Nearly a year ago, the government of India constituted a committee of experts chaired by the former Supreme Court judge BN Srikrishna to draft a data-protection law for India. Almost immediately, the committee became mired in controversy—it was first criticised for the lack of civil-society representatives among its members, and subsequently for the opacity of its proceedings, and its inefficient public consultation on the data-protection framework. In recent months, the media has repeatedly, and inaccurately, predicted the release of the bill. While the Srikrishna committee is yet to officially release it, The Caravan accessed a draft of the proposed law for data protection in India, titled “The Protection of Personal Data Bill, 2018.”
The draft bill is an extensive document comprising 15 chapters, covering data-protection obligations, the separate grounds applicable for processing personal and sensitive data, provisions to govern transfer of data outside India, and the creation of a data-protection authority. The final chapter of the proposed bill includes amending acts to two central legislations—the Aadhaar Act of 2016 and the Right to Information Act of 2005. These amendments are significant—the amendments to the RTI act could upend the fragile balance between transparency and privacy in the exemption for personal information, allowing public officials to withhold details, making them less accountable. Meanwhile, the proposed amendments to the Aadhaar act would create a new adjudication process for disputes arising out of the act that strengthens the UIDAI’s iron grip over Aadhaar-related legal action. The amendments further propose an “offline verification” system that raises more questions than it answers.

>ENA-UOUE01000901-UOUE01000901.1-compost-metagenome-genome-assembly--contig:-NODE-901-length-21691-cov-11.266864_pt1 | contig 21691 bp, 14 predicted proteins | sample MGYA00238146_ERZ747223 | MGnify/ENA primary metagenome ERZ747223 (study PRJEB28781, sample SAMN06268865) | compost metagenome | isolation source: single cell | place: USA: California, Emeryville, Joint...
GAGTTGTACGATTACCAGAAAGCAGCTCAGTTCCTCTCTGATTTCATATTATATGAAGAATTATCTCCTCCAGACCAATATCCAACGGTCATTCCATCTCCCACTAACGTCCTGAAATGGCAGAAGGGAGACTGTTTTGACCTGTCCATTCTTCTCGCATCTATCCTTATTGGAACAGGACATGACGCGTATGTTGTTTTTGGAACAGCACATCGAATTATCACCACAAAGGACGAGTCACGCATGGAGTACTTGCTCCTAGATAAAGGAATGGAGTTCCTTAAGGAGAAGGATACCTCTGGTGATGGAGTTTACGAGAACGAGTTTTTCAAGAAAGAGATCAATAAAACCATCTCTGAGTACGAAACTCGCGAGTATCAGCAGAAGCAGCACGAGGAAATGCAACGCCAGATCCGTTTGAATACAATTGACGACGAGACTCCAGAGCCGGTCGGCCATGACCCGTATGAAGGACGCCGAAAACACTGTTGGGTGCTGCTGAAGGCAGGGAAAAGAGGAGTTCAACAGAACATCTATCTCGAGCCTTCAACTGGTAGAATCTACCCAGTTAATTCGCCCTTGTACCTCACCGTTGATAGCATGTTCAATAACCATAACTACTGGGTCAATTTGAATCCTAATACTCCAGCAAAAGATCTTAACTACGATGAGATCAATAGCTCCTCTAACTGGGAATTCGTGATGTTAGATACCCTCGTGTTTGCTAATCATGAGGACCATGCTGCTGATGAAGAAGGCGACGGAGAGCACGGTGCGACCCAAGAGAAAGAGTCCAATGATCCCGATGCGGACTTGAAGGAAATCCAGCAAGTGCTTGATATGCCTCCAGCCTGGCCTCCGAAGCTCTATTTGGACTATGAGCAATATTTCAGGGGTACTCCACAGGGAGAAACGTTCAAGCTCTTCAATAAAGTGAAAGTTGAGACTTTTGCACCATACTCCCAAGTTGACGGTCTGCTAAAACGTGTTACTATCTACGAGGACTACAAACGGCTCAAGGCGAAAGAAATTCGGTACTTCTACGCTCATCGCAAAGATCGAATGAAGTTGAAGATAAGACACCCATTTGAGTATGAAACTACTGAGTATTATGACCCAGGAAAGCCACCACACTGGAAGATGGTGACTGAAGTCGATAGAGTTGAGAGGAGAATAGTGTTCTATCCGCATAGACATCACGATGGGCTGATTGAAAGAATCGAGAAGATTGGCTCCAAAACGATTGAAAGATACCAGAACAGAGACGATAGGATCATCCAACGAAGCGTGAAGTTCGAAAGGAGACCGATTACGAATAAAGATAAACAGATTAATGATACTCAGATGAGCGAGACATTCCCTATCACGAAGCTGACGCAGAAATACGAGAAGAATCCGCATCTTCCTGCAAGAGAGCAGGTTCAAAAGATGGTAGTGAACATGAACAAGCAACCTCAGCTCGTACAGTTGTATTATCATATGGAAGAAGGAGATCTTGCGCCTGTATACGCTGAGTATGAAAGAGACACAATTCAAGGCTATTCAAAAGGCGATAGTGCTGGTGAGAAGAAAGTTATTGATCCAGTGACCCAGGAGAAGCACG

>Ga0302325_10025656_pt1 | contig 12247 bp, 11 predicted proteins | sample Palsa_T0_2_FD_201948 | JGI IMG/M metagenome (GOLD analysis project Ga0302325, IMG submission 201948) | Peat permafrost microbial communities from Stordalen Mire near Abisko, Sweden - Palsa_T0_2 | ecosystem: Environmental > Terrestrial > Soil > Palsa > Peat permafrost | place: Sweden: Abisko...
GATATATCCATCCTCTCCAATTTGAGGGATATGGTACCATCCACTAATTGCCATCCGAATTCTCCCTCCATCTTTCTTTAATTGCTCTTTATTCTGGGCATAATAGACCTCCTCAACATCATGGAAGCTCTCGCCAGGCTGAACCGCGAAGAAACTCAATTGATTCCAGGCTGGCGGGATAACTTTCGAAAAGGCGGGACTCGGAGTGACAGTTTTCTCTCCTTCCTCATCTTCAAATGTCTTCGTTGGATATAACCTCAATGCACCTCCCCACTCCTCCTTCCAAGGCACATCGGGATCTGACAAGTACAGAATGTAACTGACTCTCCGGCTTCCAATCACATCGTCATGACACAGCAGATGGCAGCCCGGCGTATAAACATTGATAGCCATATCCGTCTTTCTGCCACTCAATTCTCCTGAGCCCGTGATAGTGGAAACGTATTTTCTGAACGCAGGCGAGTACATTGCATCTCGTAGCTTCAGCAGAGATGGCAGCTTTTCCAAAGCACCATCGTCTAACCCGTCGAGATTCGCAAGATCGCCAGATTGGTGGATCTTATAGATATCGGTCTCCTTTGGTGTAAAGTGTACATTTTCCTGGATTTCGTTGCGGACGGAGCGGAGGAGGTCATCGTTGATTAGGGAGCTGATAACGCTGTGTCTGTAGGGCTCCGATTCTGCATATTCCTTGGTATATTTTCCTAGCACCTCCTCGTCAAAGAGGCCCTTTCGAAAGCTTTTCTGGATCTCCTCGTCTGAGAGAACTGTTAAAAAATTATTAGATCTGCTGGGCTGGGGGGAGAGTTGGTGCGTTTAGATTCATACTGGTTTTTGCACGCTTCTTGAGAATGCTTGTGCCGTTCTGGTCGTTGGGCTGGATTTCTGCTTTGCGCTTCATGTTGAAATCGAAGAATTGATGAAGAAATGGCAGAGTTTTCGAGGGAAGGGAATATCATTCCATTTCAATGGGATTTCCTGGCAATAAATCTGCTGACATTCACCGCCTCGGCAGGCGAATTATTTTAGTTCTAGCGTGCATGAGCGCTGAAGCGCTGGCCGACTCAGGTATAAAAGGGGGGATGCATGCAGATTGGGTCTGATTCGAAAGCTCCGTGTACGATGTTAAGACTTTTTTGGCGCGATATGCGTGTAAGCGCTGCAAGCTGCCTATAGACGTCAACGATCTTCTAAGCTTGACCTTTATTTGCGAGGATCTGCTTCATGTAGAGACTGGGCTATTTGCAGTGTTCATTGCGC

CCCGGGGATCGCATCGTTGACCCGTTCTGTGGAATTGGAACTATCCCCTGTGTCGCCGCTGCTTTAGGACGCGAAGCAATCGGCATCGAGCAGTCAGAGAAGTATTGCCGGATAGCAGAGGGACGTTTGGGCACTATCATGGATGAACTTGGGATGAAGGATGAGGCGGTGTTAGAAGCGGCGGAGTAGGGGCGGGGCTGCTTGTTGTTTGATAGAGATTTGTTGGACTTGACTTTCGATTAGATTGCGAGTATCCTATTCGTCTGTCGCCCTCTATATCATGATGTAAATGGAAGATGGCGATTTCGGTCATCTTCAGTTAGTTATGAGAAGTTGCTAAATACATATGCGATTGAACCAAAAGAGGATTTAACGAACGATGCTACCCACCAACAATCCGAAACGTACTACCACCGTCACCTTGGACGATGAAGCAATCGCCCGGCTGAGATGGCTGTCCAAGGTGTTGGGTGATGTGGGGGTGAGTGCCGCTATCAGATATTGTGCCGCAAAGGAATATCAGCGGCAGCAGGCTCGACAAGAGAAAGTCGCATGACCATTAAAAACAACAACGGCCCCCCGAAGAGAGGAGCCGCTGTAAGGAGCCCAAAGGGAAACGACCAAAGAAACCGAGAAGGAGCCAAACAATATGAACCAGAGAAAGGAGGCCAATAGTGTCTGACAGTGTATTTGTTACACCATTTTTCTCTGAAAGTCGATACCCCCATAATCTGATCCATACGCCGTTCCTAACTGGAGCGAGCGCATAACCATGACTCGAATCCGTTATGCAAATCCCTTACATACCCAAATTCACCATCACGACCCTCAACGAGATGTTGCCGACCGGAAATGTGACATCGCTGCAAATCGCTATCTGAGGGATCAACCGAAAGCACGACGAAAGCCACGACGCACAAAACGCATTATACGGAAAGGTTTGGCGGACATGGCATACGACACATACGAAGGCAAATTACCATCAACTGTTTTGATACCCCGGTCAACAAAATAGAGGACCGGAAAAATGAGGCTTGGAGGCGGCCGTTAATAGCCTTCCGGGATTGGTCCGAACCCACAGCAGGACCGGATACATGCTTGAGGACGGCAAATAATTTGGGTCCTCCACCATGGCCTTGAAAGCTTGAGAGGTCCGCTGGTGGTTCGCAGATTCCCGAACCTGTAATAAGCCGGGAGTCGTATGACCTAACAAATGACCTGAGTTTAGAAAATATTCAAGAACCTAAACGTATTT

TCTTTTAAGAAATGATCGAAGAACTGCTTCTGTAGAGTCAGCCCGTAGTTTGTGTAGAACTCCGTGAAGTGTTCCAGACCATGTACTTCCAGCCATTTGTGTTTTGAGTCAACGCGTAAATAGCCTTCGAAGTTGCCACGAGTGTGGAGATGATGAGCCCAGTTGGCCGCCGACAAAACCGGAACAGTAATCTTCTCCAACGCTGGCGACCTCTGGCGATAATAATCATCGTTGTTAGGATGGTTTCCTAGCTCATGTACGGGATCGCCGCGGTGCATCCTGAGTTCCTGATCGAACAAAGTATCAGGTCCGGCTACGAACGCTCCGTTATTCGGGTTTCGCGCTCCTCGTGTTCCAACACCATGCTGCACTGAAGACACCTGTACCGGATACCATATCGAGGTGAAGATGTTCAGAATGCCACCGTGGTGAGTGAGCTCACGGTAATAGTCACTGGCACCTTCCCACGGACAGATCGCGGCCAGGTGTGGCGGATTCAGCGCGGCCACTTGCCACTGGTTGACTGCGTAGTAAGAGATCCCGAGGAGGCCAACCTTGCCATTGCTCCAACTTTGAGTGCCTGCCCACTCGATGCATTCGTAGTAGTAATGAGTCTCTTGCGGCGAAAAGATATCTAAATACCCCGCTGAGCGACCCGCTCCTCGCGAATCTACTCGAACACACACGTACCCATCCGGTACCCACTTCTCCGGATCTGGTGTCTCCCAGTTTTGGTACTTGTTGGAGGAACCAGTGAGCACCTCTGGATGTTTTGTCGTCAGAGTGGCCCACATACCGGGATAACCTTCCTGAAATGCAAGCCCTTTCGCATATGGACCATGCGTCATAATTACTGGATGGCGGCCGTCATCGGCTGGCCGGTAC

Soon after the constitution of the Srikrishna committee, the Supreme Court delivered a landmark judgment declaring that privacy is a fundamental right. In its aftermath, there was a prevailing fear among experts and activists that the verdict would adversely affect the disclosure of information under the RTI act. This has only increased in anticipation of the data-protection bill and the subsequent law.
At present, the RTI act accounts for the right to privacy under Section 8(1)(j), which notes that “information which relates to personal information ... which has no relation to any public activity or interest” is exempt from disclosure unless the “larger public interest justifies the disclosure of such information.” This section has been routinely invoked by information officers to deny RTI requests, particularly those pertaining to the functioning of public officials, such as the case of the RTI applications seeking the prime minister Narendra Modi’s college degree. As a result, RTI activists have demanded clear definitions of key terms such as “public interest” and “public activity.” The draft bill proposed by the Srikrishna committee, however, seeks to take a diametrically opposite position to the current act, by doing away with Section 8(1)(j) altogether.
In its place, the new provision puts an exponentially higher burden for disclosure of personal information under the act. The proposed provision in the bill requires three conditions to be fulfilled before any personal data is disclosed: